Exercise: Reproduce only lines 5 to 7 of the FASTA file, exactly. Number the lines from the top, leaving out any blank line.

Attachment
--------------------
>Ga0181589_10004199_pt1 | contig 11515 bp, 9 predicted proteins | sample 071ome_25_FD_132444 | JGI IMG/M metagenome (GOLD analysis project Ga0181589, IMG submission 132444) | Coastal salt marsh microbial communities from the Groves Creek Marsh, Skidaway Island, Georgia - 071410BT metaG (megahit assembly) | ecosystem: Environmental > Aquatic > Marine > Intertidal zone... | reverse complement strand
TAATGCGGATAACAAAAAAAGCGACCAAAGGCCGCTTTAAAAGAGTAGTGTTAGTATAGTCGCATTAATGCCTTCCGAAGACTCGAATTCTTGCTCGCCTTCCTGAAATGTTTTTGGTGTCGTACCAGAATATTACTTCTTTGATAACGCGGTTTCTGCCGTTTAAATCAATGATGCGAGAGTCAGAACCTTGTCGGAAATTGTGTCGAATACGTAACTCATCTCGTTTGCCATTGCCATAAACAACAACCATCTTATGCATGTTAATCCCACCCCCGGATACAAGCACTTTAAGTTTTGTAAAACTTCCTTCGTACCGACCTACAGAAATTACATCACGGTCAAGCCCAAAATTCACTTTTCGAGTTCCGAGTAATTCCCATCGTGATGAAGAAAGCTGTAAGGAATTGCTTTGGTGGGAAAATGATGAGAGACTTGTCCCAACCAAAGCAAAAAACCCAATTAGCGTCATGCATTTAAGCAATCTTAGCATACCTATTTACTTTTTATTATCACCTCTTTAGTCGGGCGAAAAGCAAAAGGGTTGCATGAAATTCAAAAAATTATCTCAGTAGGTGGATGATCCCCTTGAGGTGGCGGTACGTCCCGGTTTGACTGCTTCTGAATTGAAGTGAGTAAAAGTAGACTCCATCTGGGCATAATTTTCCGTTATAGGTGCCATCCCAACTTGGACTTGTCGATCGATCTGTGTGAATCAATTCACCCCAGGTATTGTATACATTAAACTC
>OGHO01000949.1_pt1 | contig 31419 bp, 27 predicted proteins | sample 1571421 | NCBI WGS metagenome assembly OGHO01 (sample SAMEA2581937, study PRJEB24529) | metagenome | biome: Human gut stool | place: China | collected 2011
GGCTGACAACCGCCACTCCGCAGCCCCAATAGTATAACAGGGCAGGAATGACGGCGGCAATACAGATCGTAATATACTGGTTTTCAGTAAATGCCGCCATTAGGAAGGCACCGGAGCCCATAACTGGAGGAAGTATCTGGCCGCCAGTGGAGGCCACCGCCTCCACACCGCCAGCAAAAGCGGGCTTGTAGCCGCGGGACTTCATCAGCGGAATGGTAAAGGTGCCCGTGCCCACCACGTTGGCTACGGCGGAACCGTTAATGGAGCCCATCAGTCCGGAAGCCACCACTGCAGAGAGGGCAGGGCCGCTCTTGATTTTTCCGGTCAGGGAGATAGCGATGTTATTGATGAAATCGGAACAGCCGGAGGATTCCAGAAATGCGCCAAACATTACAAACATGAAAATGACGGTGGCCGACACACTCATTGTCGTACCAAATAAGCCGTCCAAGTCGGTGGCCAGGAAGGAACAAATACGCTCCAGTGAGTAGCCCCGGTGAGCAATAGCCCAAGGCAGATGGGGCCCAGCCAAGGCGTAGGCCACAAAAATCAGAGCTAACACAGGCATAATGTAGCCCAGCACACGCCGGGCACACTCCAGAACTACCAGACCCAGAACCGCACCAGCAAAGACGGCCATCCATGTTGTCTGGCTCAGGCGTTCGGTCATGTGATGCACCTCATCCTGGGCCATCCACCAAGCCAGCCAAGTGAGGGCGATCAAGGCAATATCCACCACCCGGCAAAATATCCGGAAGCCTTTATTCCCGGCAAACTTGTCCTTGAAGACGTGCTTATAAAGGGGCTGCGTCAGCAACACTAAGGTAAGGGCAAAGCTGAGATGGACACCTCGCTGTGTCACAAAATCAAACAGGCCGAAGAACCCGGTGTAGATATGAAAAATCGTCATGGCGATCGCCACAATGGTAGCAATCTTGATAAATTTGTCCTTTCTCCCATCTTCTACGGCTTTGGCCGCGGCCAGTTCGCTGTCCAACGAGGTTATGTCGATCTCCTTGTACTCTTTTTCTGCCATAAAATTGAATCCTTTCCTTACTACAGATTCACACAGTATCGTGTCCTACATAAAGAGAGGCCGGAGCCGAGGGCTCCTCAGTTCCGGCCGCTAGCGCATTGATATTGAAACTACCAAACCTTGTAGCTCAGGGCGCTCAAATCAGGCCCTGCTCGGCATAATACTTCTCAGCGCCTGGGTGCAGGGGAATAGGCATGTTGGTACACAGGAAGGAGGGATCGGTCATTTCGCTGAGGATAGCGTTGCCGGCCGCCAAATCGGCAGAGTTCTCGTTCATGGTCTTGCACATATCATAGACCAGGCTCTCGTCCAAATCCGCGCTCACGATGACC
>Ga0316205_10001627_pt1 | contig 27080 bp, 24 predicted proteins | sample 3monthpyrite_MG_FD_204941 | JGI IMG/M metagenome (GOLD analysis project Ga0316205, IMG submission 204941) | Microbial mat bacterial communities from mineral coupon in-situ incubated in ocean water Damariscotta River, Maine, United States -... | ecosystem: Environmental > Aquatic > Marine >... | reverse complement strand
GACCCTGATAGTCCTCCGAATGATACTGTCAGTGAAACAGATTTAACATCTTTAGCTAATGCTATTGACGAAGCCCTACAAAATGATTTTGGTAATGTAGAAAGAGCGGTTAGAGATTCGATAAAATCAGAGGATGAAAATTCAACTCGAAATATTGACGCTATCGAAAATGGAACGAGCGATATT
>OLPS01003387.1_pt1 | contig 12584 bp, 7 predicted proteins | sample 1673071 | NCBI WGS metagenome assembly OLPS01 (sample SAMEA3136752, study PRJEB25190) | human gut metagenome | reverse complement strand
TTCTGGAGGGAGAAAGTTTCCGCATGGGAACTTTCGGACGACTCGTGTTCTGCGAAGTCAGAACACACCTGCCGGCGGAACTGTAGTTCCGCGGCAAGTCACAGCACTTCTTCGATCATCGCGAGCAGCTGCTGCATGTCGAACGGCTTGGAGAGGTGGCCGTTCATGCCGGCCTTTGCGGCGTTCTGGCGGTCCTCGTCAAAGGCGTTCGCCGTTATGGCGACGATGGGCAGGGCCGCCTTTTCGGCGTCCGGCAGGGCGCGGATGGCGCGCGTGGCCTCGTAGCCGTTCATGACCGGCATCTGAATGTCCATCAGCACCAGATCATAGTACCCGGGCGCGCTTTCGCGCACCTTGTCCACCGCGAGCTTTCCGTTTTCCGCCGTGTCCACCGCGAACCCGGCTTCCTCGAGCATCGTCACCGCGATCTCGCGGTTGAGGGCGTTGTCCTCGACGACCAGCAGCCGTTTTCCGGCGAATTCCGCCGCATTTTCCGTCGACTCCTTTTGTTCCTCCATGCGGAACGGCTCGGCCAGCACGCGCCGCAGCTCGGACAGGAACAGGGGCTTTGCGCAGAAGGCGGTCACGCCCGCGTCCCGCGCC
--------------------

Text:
>Ga0316205_10001627_pt1 | contig 27080 bp, 24 predicted proteins | sample 3monthpyrite_MG_FD_204941 | JGI IMG/M metagenome (GOLD analysis project Ga0316205, IMG submission 204941) | Microbial mat bacterial communities from mineral coupon in-situ incubated in ocean water Damariscotta River, Maine, United States -... | ecosystem: Environmental > Aquatic > Marine >... | reverse complement strand
GACCCTGATAGTCCTCCGAATGATACTGTCAGTGAAACAGATTTAACATCTTTAGCTAATGCTATTGACGAAGCCCTACAAAATGATTTTGGTAATGTAGAAAGAGCGGTTAGAGATTCGATAAAATCAGAGGATGAAAATTCAACTCGAAATATTGACGCTATCGAAAATGGAACGAGCGATATT
>OLPS01003387.1_pt1 | contig 12584 bp, 7 predicted proteins | sample 1673071 | NCBI WGS metagenome assembly OLPS01 (sample SAMEA3136752, study PRJEB25190) | human gut metagenome | reverse complement strand